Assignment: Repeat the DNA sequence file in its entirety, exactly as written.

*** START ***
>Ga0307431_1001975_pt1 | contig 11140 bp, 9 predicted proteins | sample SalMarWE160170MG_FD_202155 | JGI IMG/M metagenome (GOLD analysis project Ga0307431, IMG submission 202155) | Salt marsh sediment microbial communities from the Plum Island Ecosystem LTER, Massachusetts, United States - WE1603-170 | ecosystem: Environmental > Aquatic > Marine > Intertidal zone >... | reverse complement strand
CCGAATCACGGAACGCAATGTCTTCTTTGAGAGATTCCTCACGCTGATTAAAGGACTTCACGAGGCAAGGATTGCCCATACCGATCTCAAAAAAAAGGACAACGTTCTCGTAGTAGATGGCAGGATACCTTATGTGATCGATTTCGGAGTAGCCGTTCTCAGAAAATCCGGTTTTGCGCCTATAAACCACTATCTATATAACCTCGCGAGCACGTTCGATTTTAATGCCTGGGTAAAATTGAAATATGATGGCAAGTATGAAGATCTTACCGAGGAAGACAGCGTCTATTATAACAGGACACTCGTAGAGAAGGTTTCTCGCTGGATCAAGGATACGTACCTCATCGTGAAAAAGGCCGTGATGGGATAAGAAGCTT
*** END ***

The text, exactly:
>Ga0307431_1001975_pt1 | contig 11140 bp, 9 predicted proteins | sample SalMarWE160170MG_FD_202155 | JGI IMG/M metagenome (GOLD analysis project Ga0307431, IMG submission 202155) | Salt marsh sediment microbial communities from the Plum Island Ecosystem LTER, Massachusetts, United States - WE1603-170 | ecosystem: Environmental > Aquatic > Marine > Intertidal zone >... | reverse complement strand
CCGAATCACGGAACGCAATGTCTTCTTTGAGAGATTCCTCACGCTGATTAAAGGACTTCACGAGGCAAGGATTGCCCATACCGATCTCAAAAAAAAGGACAACGTTCTCGTAGTAGATGGCAGGATACCTTATGTGATCGATTTCGGAGTAGCCGTTCTCAGAAAATCCGGTTTTGCGCCTATAAACCACTATCTATATAACCTCGCGAGCACGTTCGATTTTAATGCCTGGGTAAAATTGAAATATGATGGCAAGTATGAAGATCTTACCGAGGAAGACAGCGTCTATTATAACAGGACACTCGTAGAGAAGGTTTCTCGCTGGATCAAGGATACGTACCTCATCGTGAAAAAGGCCGTGATGGGATAAGAAGCTT